This is a rush transcript from "Special Report," February 1, 2012. This copy may not be in its final form and may be updated.
BRET BAIER, ANCHOR: Defense Secretary Leon Panetta may have gotten ahead of the administration a bit with this one on the way to a NATO summit in Brussels. The secretary announced U.S. forces will end combat operations in Afghanistan next year. Here is the specific quote, "Hopefully by mid to the latter part of 2013, we'll be able to make a transition from a combat role to a train and advise role -- advise and assist role. It's not going to be a kind of formal combat role that we are now." He did say "hope," but it still had some analysts scratching their heads.
(BEGIN VIDEO CLIP)
GEN. JACK KEANE, (RET.) FORMER ARMY VICE CHIEF OF STAFF: It seems to me that our government is at odds with itself in a sense that the on-scene commanders in Afghanistan and also General Mattis are under the clear impression that 2013 is a fighting seizing for them, with full combat operations and not a training support mission only.
(END VIDEO CLIP)
BAIER: Retired General Jack Keane. We're back with the panel. Fred, what about this?
FRED BARNES, EXECUTIVE EDITOR, THE WEEKLY STANDARD: I think General Keane is exactly right, and that's not the only problem with this -- when you suggest that Panetta is getting out ahead of the administration. General Keane is saying that he's getting ahead of the generals actually in Afghanistan. All the troops, according at least to the Obama plan, are to be removed by the end of 2014. That doesn't mean you have to start cranking down by the middle of 2013, a year and a half earlier.
And the other problem is it's the same one that so many Democrats and others had about Iraq. They always wanted to set a date when we're going to leave and announce to the enemies and to Al Qaeda and the Taliban in Afghanistan when we're going to leave. And all they have to do is sit around and wait for that to happen.
BAIER: Rick, Jennifer Griffin reported according to one senior official that the announcement was supposed to be made in May at the NATO ministerial actually in Chicago and that it happened on the flight.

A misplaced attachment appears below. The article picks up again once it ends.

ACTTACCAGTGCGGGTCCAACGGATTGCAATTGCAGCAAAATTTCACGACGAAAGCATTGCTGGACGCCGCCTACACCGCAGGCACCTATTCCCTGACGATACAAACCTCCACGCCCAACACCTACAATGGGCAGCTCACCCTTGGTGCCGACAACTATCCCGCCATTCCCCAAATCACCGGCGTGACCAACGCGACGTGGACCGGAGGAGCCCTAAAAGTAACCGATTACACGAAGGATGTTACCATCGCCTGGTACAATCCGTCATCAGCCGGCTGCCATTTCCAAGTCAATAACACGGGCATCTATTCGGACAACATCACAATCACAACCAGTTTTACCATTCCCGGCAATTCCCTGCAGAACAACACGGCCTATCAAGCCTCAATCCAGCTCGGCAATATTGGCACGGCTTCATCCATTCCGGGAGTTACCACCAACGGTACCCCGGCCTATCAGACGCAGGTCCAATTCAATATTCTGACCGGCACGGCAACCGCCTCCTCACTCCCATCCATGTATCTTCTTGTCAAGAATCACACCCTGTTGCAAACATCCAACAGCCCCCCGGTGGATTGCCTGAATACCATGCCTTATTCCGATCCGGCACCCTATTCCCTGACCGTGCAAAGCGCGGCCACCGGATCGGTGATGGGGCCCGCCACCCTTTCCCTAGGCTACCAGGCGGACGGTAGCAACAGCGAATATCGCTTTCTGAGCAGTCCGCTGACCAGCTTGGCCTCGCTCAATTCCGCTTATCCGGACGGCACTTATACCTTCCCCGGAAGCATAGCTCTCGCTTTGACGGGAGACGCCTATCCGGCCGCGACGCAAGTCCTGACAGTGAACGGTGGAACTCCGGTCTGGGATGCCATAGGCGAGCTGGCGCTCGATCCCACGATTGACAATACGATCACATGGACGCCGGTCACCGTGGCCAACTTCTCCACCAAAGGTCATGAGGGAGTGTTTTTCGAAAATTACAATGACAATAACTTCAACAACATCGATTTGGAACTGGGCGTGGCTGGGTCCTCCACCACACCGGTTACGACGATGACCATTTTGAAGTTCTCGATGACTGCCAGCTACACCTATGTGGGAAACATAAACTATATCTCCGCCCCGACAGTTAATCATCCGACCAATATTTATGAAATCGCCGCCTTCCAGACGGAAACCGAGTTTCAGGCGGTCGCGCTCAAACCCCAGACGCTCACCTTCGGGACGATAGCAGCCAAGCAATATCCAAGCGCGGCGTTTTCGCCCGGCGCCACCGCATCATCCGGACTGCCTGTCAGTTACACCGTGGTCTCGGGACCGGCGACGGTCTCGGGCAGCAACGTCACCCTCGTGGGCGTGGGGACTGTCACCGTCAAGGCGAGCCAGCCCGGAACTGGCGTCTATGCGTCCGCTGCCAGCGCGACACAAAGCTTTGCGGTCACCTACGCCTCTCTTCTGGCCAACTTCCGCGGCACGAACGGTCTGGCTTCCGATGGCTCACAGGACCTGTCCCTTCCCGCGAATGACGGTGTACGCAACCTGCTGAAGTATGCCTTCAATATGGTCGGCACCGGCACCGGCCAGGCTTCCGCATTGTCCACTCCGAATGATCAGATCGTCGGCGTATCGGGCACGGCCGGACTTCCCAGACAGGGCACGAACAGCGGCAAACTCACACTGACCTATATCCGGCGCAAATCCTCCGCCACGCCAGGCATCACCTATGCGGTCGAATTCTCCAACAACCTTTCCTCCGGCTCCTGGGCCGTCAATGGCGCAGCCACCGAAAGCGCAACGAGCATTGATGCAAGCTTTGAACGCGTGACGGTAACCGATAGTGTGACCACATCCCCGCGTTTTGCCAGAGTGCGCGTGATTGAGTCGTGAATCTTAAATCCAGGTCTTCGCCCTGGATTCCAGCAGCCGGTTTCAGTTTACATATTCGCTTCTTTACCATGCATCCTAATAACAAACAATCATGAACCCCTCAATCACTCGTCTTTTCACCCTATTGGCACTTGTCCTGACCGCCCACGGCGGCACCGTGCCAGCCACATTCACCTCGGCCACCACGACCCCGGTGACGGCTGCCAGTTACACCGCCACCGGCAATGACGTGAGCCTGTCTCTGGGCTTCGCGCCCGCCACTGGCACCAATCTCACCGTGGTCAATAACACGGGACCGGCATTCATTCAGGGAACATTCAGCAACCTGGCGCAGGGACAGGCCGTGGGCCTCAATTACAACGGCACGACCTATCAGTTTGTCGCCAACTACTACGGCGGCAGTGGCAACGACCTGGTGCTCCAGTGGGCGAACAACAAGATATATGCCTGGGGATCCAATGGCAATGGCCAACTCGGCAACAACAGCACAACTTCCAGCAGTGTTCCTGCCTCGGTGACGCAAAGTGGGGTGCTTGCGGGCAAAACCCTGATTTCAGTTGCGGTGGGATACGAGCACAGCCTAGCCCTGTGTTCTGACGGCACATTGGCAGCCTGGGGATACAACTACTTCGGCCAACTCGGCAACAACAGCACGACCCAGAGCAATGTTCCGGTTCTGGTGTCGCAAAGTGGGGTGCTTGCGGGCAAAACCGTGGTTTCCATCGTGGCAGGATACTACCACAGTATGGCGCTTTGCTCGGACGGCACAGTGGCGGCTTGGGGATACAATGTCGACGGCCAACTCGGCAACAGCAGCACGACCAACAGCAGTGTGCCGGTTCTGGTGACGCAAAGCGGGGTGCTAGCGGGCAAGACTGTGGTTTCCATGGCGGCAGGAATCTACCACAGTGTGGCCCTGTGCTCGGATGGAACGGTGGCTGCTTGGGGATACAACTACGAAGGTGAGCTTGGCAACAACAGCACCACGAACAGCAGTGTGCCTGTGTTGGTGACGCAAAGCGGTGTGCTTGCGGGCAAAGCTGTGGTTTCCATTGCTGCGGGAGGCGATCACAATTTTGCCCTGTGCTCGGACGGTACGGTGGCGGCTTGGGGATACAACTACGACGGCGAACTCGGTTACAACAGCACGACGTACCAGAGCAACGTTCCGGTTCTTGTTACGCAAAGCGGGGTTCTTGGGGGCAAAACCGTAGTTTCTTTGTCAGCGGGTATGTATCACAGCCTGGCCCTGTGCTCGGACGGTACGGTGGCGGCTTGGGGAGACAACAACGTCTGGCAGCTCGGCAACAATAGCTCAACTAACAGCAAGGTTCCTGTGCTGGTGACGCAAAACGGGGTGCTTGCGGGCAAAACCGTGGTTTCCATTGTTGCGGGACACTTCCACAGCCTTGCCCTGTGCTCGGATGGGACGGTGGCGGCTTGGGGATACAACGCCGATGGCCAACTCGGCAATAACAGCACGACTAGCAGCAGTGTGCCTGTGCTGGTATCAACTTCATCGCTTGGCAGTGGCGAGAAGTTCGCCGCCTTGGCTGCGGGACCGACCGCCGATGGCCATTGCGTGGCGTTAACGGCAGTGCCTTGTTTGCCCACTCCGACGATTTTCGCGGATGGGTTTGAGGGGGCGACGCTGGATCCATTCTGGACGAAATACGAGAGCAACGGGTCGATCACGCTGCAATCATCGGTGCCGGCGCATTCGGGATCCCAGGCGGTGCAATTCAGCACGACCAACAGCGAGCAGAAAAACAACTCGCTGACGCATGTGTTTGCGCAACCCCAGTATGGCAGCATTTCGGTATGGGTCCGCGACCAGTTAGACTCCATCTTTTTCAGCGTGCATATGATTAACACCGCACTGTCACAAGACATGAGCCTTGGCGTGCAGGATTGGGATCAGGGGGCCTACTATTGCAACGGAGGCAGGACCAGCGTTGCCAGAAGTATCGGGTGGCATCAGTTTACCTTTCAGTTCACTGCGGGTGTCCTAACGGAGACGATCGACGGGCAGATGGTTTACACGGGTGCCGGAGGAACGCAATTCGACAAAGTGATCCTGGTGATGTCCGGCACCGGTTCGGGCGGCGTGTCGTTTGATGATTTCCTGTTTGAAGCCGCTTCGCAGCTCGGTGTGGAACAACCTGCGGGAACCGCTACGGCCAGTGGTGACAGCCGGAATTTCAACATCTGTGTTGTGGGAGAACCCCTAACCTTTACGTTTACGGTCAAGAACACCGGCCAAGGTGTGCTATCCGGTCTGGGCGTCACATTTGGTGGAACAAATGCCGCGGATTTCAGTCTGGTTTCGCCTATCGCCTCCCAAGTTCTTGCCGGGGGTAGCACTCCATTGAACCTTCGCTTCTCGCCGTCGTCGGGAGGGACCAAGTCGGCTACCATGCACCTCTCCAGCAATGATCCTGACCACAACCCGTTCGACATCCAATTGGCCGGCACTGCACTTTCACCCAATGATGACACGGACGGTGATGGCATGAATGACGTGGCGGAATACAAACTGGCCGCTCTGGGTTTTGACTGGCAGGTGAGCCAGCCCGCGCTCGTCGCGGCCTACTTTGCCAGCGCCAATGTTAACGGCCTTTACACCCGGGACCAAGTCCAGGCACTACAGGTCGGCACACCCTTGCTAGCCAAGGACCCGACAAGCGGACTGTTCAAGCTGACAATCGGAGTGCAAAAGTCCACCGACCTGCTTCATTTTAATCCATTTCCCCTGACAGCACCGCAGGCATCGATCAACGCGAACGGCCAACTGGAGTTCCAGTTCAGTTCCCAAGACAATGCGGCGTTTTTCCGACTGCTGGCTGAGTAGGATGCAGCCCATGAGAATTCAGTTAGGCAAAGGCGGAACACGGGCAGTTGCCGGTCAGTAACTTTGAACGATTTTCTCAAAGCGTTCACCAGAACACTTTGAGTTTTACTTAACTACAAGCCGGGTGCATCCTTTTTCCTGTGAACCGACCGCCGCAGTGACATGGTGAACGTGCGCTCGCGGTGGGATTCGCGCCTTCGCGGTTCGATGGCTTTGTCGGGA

RICK KLEIN, ABC NEWS: Grand pronouncements of policy typically don't happen on a flight overseas on the way to something. I think this was more of an offhand comment that ended up revealing a lot about where the administration is headed. I think that a policy hasn't been set yet, hasn't been agreed on even internally, and there is going to be a lot of hashing out to do.
But it just raises a lot of questions, of course. What exactly -- we were talking about with the troops presence that would be there until the end of 2014 if this is no fighting going on in the middle of 2013. That hasn't been addressed in this. You listen to what the secretary said, it's clearly aspirational. He's hoping that this is the case. They're showing a lot of cards that they weren't ready to put on the table.
BAIER: But politically, it fits into the narrative that the administration has been trying to make, that we promised we'd be out of Iraq. We said we'd get you out of Afghanistan, and we're doing that.
CHARLES KRAUTHAMMER, SYNDICATED COLUMNIST: That's why -- call me cynical, but I think there is more than a whiff of re-election politics at play here. After all, Obama when he announced the wind down of the surge when he himself had ordered a couple of years ago, he decided what happened in September of this year, which makes no sense on the ground. Our commanders had recommended either before or after because it's in the middle of the fighting season. You would do it after, say, in December. But he wants to have it done by Election Day so he can argue that he did that.
And now we're going to have an announcement which will obviously will be coming -- that was leaked out, but it would have come in May that we'll be no longer in combat after the middle of next year, also a feather in Obama's cap.
But I would remind you that it's the Democrats who argue that Afghanistan is the good war, the real war, the central front in the war on terror. It wasn't the Republicans. They are argued that the Bush administration had not invested enough treasure and blood in Afghanistan. That's why Obama instituted the surge, tripling the number of troops, doubling the spanning. And now all of a sudden he's decided he's had enough. He wants out. But he wants the word out before Election Day so it will help him in his re-election.
BAIER: If the generals, Fred, on the ground really have a problem with this and arguably some -- many did about the decision in Iraq, and if they're vocal about it, or at least through channels they're vocal, is this a problem for the administration?
BARNES: Well, there is already a problem between the Pentagon and the White House, but this would be an even bigger problem. Look, you heard what General Petraeus said about which was it, the decision that the president made, I guess about Iraq. He said look, if I don't like it and I want to criticize it, I have to quit because if I'm here, he's the commander in chief and whether I disagree with his orders or agree with them, I have to carry them out. And I suspect that's probably what the generals in Afghanistan will do. They won't like what the president is deciding, but they'll -- he's the commander and they're not.
BAIER: That's it for the panel. But stay tuned to see a surprise cameo in the presidential Google hangout this week. Plus, our text to vote results on the other side of the break.
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